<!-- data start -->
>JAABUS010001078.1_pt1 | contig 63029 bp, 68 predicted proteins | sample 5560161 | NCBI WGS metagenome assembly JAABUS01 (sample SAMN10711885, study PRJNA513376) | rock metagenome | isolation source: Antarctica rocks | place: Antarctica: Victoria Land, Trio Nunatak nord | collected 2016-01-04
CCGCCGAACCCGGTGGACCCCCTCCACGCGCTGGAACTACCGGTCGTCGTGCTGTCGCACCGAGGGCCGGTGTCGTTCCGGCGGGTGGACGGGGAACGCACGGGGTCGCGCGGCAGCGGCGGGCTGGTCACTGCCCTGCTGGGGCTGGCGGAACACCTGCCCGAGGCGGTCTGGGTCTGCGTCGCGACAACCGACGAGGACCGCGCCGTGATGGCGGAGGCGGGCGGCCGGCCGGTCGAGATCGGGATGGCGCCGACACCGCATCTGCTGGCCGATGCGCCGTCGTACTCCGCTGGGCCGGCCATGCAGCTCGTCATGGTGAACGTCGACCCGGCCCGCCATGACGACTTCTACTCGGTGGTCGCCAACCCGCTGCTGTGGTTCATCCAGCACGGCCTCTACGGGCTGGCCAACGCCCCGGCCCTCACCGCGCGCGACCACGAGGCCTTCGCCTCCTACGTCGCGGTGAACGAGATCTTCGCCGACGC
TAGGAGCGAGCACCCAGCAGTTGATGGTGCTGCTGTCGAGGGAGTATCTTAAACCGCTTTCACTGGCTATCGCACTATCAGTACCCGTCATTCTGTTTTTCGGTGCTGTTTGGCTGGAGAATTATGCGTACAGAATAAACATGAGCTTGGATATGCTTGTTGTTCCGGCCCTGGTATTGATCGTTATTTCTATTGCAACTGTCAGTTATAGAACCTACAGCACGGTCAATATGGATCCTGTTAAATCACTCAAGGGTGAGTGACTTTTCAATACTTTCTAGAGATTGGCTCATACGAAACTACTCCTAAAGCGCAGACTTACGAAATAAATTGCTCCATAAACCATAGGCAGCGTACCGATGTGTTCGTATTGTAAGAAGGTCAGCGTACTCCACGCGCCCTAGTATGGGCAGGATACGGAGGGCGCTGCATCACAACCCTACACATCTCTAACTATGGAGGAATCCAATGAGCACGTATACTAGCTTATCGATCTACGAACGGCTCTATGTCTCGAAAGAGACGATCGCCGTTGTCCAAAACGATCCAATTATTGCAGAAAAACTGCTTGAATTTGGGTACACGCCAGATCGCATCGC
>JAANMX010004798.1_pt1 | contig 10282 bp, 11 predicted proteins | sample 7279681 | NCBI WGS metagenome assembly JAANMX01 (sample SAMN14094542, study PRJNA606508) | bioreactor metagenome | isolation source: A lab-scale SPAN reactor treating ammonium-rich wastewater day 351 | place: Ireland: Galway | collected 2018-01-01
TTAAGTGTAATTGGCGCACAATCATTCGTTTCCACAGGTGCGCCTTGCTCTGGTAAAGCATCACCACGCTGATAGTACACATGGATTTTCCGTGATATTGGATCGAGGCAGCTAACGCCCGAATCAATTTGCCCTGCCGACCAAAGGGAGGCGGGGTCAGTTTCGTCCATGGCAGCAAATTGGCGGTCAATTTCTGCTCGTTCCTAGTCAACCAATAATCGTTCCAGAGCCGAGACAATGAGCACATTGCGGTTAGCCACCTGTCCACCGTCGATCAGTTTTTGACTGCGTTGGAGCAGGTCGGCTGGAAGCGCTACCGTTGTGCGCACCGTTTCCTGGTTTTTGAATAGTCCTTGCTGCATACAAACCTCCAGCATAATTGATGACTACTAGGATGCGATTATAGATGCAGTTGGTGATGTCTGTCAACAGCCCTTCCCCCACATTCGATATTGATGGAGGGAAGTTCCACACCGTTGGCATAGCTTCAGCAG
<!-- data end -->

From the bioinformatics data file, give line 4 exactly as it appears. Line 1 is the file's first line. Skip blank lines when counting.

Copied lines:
>JAANMX010004798.1_pt1 | contig 10282 bp, 11 predicted proteins | sample 7279681 | NCBI WGS metagenome assembly JAANMX01 (sample SAMN14094542, study PRJNA606508) | bioreactor metagenome | isolation source: A lab-scale SPAN reactor treating ammonium-rich wastewater day 351 | place: Ireland: Galway | collected 2018-01-01